According to the ‘Need Theory,’ the environment offers the setting where the individual or patient acquires the knowledge on unique living. Also, it encompasses everything that affects life and growth on both the individual and their family. Further, it touches on the role of the community on the well being of families and the individuals therein (Henderson, 2006). Consequently, the theory proposes that basic care provided by nurses involves availing the necessary conditions under which the individual can perform the 14 functions without any assistance
According to the ‘Need Theory,’ an individual’s ability to function independently is critical to the definition of good health following the14 components. Nonetheless, the function of nurses is not limited to curative duties but also involves imparting knowledge on prevention of disease and promotion of good health (Henderson, 2006). Consequently, the theory proposes that an individual’s well being is influenced by their ability to independently meet the challenges to the good health of age, cultural influences, physical, intellectual, and emotional poise.
Based on the 14 components that define good health, the theory of need proposes that nurses should be available to assist an individual temporally if they are not in a position to perform or meet one or more of the components independently due to a lack of strength, knowledge or will power. Further, nurses are called upon to assist an individual meet their life activities and help them in their journey towards attaining independence of functions. However, although the nurse is required to implement the therapeutic regime advised by the physician, the nurse is responsible for tailoring each plan to the individual (Henderson, 2006). Also, the nurse is not only a care giver but a problem solver, and they have a role in giving patients the necessary and will power to overcome ill health and become independent.
Need theory is at the core of the nursing curriculum at undergraduate and graduate levels. Therefore, as one among other nursing theories, the ‘Need Theory’ is critical in education because of its broadness. This theory not only encompasses the physiological aspects of nursing but also the psychological and sociological components of health (Henderson, 2006). Further, its usefulness in education is found in the structured curriculum and as a source for educational research while at the same time helping to structure research questions.
Application of Need Theory to Education
As a part of nursing theories, the ‘Need Theory’ is not only critical for undergraduate students but also for post graduates. For undergraduates, the theory offers them a road map on the ethical and professional standards they need to adhere to. Further, the theory crystallizes research ideas for graduate students. Nonetheless, the theory explains education as a form of means of gathering knowledge that should be shaped to offer the best possible nursing care to patients (Ahtisham and Jacolin, 2015). Further, it does not view education or knowledge as static and proposes continued education to meet emerging challenges.
Example1. Collecting data on communicable disease among a certain demographic groups may call for special sociological skills to navigate cultural barriers. As such, nurses who understand the concept of ‘Need Theory’ are equipped with the necessary skills to be able to communicate not only to the community regarding the health situation and appeal to the individuals to participate to eliminate the threat (Maville and Huerta, 2013).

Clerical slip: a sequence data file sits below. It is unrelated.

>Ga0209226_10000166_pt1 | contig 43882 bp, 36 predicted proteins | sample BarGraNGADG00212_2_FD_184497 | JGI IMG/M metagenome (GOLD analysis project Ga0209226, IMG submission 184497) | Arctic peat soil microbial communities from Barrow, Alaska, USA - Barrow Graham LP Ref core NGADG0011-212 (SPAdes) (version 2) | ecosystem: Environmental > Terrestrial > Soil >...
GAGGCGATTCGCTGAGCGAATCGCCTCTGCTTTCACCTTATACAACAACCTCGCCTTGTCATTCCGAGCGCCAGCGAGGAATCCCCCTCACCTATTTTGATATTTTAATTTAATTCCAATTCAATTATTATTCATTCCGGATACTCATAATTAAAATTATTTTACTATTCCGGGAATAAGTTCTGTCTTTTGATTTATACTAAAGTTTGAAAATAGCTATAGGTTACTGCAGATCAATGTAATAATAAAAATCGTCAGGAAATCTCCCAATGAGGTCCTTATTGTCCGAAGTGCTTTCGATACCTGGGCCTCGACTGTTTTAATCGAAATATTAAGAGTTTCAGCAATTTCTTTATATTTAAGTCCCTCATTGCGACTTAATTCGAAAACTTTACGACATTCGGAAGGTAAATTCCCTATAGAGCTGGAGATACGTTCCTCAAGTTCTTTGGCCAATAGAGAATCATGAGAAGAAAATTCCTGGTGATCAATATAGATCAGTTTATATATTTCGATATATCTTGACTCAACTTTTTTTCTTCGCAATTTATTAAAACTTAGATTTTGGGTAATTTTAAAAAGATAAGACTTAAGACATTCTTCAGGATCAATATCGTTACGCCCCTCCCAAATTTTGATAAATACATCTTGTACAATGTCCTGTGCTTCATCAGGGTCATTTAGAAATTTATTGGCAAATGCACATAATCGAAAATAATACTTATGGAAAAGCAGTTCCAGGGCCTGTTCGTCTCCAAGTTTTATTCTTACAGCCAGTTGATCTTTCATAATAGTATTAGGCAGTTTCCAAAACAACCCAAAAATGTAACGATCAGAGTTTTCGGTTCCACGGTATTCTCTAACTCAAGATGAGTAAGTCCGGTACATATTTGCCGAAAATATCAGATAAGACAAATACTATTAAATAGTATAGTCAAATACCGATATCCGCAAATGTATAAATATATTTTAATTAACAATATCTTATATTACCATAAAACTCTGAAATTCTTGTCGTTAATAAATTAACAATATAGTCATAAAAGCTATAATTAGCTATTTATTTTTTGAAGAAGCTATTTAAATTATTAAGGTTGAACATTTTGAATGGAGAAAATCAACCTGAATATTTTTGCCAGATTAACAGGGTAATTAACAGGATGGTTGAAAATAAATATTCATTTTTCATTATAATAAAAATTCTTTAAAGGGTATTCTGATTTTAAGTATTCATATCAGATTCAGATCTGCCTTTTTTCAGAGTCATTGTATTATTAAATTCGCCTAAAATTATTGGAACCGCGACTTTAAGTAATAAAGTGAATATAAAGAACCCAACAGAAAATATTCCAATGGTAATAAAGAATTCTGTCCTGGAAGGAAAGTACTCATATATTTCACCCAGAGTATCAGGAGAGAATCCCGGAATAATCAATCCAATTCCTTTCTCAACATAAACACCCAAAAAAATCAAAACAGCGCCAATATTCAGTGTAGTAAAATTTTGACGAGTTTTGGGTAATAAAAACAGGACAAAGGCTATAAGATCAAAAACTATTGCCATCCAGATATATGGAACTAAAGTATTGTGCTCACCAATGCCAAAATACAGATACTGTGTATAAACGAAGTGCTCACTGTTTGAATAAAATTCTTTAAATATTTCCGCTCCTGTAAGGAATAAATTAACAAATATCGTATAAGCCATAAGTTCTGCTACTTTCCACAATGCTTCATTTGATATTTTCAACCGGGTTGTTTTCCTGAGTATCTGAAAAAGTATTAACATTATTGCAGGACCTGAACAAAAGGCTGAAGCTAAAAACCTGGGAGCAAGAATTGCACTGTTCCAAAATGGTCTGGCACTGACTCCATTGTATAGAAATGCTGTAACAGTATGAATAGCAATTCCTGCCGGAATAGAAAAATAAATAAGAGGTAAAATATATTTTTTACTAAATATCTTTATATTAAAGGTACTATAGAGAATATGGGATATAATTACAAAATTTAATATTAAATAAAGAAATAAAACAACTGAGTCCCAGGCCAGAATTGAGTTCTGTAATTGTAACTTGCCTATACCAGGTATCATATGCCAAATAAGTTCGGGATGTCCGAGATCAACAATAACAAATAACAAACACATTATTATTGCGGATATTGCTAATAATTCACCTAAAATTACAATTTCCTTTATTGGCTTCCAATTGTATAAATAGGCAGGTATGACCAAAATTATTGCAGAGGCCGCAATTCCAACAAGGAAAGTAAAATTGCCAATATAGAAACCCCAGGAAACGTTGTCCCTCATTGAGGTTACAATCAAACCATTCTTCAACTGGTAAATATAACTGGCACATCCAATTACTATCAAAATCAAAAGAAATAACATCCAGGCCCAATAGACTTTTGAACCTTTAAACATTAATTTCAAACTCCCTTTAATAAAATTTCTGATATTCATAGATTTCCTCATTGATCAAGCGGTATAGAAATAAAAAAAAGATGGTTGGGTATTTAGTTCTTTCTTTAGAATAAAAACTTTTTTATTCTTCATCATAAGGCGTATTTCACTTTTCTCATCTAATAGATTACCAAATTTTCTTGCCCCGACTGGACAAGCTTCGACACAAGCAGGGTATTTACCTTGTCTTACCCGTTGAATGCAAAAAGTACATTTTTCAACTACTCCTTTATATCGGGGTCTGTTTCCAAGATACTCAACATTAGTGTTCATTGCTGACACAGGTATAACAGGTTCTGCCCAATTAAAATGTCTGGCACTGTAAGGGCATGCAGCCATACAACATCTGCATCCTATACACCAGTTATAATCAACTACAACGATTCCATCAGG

Example 2: Understanding that the road to recovery encompasses more than medication, I assisted a patient who was suffering from a disease and was at the same time in depression due to a pending divorce. By spending more time with the patient and figuring out the source of their depression, I was able to get through to them and listen to their problems. As it turned out, all that the patient needed was someone to listen and soon they started responding to clinical care for their disease.
Nursing theory is not only important it is critical in the nursing profession. Nursing theory has distinguished nursing as a profession and set standards for nursing care and ethical practice. Among the various nursing theories, Henderson’s ‘Need Theory’ has played a crucial role in the development of the profession. It has influenced not only how nursing is practiced but also how it’s taught. Furthermore, its four components have helped better the nursing care provided to the individual and population at large while at the same time increasing the knowledge to increase resilience at the individual and community level. Thus, I have learnt that nursing theories as a whole are not only important for the practical performance in the profession but they also shape its future in meeting emerging challenges through education.
Ahtisham, Y., & Jacoline, S. (2015). Integrating Nursing Theory and Process into Practice; Virginia’s Henderson Need Theory. International Journal of Caring Sciences, 8(2), 443-450
Alligood, M. R. (2014). Nursing theorists and their work. St. Louis, Missouri: Elsevier
George, J. B. (2011). Nursing Theories: The Base for Professional Nursing Practice, 6/e. Boston, MA: Pearson
Henderson, V. (2006). The concept of nursing. Journal of Advanced Nursing, 53(1), 21-31.
Maville, J. A., & Huerta, C. G. (2013). Health promotion in nursing. Australia: Delmar, Cengage Learning.
Meleis, A. I. (2018). Theoretical nursing: Development and progress. Philadelphia: Wolters Kluwer